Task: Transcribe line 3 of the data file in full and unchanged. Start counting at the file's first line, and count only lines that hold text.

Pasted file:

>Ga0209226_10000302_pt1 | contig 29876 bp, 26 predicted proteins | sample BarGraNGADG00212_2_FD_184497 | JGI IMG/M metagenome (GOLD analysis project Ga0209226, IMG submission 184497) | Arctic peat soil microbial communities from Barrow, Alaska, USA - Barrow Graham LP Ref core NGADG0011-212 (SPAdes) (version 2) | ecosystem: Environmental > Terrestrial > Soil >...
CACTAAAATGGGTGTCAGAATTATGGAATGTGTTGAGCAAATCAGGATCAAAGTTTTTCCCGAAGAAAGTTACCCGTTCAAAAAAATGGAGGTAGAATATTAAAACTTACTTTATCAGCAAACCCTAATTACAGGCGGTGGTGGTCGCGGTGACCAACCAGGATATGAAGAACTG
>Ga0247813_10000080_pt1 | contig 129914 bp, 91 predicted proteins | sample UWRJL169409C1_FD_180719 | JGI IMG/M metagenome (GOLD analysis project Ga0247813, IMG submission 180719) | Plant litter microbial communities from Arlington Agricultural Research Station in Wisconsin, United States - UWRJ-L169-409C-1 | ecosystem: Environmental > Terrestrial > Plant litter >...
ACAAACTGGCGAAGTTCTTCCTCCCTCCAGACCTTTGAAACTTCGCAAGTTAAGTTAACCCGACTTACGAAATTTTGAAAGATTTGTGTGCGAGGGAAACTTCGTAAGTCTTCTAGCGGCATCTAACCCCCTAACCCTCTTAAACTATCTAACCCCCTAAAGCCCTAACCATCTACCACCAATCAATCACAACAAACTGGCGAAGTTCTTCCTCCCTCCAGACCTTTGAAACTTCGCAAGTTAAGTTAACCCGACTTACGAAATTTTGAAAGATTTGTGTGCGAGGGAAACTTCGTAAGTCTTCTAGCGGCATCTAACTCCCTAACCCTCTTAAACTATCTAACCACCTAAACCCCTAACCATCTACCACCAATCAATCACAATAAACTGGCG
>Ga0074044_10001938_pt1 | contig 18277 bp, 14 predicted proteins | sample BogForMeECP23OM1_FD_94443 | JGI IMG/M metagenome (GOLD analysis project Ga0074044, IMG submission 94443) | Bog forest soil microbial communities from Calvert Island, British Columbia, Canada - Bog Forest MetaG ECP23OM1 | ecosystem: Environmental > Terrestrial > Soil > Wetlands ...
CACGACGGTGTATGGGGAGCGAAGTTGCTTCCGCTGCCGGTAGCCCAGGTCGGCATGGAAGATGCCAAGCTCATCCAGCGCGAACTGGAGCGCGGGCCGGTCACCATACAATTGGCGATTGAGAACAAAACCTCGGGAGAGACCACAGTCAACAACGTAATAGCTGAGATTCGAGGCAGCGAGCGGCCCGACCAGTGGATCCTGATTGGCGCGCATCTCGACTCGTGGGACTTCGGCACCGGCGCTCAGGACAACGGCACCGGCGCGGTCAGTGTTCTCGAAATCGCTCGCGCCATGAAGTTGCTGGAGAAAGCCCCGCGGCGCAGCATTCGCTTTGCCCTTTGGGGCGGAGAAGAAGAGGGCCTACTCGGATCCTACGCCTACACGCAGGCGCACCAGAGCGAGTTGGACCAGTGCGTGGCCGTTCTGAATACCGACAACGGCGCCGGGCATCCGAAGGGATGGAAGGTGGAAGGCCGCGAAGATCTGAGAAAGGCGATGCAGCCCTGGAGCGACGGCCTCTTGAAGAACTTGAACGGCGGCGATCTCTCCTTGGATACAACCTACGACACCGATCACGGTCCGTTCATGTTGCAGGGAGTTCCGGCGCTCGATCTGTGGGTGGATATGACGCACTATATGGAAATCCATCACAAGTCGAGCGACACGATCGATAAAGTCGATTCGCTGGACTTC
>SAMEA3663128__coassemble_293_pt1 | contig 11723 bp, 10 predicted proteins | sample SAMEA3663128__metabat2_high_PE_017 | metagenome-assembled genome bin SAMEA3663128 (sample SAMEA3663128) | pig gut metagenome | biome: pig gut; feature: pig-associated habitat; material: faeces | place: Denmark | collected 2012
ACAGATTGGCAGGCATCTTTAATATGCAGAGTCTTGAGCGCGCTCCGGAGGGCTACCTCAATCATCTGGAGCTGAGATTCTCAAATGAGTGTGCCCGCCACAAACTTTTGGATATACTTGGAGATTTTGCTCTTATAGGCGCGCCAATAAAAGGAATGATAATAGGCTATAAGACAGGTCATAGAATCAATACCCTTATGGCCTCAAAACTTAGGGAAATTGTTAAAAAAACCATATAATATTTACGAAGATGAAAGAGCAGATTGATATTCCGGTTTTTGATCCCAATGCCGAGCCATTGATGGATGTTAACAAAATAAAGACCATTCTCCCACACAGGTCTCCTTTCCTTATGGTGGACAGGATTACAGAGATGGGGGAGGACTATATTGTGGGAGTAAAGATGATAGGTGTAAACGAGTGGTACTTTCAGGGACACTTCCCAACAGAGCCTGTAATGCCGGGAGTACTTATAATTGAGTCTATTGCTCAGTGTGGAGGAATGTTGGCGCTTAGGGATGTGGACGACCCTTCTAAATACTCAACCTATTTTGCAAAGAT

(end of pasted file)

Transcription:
>Ga0247813_10000080_pt1 | contig 129914 bp, 91 predicted proteins | sample UWRJL169409C1_FD_180719 | JGI IMG/M metagenome (GOLD analysis project Ga0247813, IMG submission 180719) | Plant litter microbial communities from Arlington Agricultural Research Station in Wisconsin, United States - UWRJ-L169-409C-1 | ecosystem: Environmental > Terrestrial > Plant litter >...